BURNS: Probably a good point, is...

GABLER: They pick and choose their targets. And, you know, you can, you could, file undocumented charges against Michael Jackson and they get traction because Michael Jackson's a freak and everybody knows he's a freak.

But if you do the same thing to Bill Cosby, without any kind of court proceeding or without people actually going on record — and only two women of these 12 have gone on record and used their names — then, I think the media wants to take a hands-off approach.

HALL: But Neal, Michael Jackson settle for a multi-million dollars something previously. I mean, I don't want to defend Bill Cosby; I don't know. But I think that we're not talking about exactly the same thing.

THOMAS: Yes, Jim is right; the tabloid hole is kind of full at the moment. We got the missing bride this weekend; we got the continuing gift of Michael Jackson.; O.J.'s still on the golf course looking for the real killer. It's kind of a — you know, but some of these will pass and they'll be a hole ready for Bill.

BURNS: Neal, you mentioned we know two names. There are — and we don't know the rest of the names yet.

GABLER: That's right. BURNS: The first woman, whose name is Andrea Costan — her name has been in all the press, who filed the charges — her lawyers want the names of all the other alleged victims to be kept from the media. Bill Cosby's defense attorneys want those names in the media. The fear is, on the part of those who do not want the names in the media, that there will be harassment, things like that.

Should we know the names of everyone who is making these allegations at this stage?

GABLER: Well, I don't — I think they ought to be protected in the same way that people in any rape case are protected.

BURNS: But if it gets to be a legal...

GABLER: Well...

BURNS: ...if we go to court, then do you think the names should be out there?

GABLER: Not unless they are a part of the court proceeding, and then — in which case the judge will make the decision as to whether those names ought to be revealed or not.

PINKERTON: And a future segment on this show will be discussing how those names leaked out into the press.

THOMAS: Right. Just like the Kobe Bryant situation...

PINKERTON: Or, that Matt Drudge, sort of using vaguely pixilated pictures of the accuser in the Michael Jackson case.

HALL: I think people in the media are probably sitting there going, A, he's beloved and B, this could be a he said-she said, although 12 people, you know, adds different weight. I can understand.

I don't think people are having serious journalistic discussions; I think they don't want to get into trouble and they don't want to go there with a man who's this well liked from his whole sitcom history.

BURNS: It's time for another break. We'll be back with our "Quick Takes," including:

ANNOUNCER: Bush gets serious with the media, and the media makes jokes about Bush.

"FOX News Watch" continues after this.


BURNS: It's time now for our "Quick Takes" on the media.

Headline number one: "Communication or Desperation?"

President Bush asked the networks for airtime Thursday for a news conference primarily about Social Security reform. It was the first evening conference of his second term.

And the reason I say desperation is, this president doesn't like the media very much, Jane. Was it, in fact, a desperation move for him to get across some points to turn to the much-unloved media?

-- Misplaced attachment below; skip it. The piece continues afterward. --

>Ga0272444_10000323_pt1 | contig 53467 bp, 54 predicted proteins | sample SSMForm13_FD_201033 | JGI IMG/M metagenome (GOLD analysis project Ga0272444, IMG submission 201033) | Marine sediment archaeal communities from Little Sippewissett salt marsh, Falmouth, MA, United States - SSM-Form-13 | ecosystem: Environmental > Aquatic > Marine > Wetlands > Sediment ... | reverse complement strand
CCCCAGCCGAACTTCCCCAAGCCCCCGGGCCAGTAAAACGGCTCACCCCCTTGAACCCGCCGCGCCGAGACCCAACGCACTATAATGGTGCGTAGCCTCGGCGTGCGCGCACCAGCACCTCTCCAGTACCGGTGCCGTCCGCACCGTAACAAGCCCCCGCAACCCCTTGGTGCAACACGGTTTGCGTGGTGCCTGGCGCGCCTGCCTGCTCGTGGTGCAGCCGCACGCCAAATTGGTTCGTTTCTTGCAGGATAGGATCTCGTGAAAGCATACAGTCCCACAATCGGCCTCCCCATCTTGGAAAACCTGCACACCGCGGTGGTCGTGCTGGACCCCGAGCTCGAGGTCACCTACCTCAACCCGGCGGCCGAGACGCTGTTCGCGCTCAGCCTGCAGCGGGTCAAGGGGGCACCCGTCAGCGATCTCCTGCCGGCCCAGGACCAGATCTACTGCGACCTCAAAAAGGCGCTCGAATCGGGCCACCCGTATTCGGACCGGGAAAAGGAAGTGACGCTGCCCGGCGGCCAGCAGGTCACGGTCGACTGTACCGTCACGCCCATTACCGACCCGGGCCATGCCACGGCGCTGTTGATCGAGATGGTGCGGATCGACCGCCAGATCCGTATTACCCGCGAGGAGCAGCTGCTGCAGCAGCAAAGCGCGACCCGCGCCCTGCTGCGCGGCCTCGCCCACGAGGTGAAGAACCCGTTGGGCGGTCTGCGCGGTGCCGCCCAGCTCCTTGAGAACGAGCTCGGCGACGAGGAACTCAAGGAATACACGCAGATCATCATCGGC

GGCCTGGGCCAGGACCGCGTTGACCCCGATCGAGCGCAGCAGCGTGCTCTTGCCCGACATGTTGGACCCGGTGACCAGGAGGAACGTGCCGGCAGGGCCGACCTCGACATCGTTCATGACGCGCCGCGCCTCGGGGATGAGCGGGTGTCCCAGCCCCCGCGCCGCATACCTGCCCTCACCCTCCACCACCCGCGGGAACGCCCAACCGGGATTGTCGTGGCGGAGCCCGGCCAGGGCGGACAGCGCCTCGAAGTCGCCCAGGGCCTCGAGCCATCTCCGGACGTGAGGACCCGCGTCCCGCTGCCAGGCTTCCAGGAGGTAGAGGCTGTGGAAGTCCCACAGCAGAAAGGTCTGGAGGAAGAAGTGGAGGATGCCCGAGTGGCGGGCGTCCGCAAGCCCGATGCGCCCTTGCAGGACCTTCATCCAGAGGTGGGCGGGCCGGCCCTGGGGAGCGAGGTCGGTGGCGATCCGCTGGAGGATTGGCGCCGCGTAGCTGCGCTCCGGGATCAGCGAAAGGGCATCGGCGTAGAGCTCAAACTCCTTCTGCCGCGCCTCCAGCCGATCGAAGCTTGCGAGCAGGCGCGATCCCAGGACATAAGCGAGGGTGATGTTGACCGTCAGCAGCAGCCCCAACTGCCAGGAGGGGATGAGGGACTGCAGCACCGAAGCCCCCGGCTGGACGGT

HALL: Well, I don't know if I'd characterize it as desperation; I thought he did a pretty darn good job. He clearly would turn to the camera and try to sell his Social Security plan and his energy-conservation moves directly to the American people.

I thought David Gregory asked him a very interesting question, where he distanced himself from the people who say his judicial nominees are being not approved because of their — people are anti — anti-Jesus, practically.

I thought he gave a very good performance, and he looked more at ease than I've seen him before. He often has that deer-in-the-headlights look. And he didn't.

BURNS: You advised his father, Jim, on press matters. What would you have advised the president last night about taking to the airwaves?

PINKERTON: I think he — he had news to make on this new plan on making Social Security entitlements aggressive.

But the real backstory is how the media and the White House tussled over when to pre-empt and when not pre-empt. The original plan was to go at 8:30; they moved it back to 8:00 because...

BURNS: It's sweeps week.

PINKERTON: Because, as Isaac Asimov said, When an irresistible force meets an immovable object, nothing — you never know what will happen. In this case, the White House backed down because — in the face of Donald Trump and "Survivor."

BURNS: But it was better that the White House backed down, because how many people would have been annoyed who wanted to watch Donald Trump or "The O.C." and then saw the president?

THOMAS: Well, the storyline, to borrow one of Neal's favorite phrases — and I like it too — is that, basically, the broadcast networks have ceded these news conferences to cable. They're back.

BURNS: Neal.

GABLER: You know, I think the interesting thing here is that here is president with historically low approval ratings, and yet he's not getting bashed the way that Jimmy Carter did when the — when the press wrote his obituary.


"Quick Take" — "Quick Take" headline number two: "Don't You People Have Anything Better To Do?"

"You People" refers to the media — everyone from anchors to late- night talk show hosts who made this picture, of the president and Saudi Crown Prince Abdullah, the most seen and analyzed picture of the week.

Why did they do that?

THOMAS: Well, I mean, it goes along with the oil prices and everything else. It's very unusual to see a male American president taking the hand of another man. I mean, guys don't do that.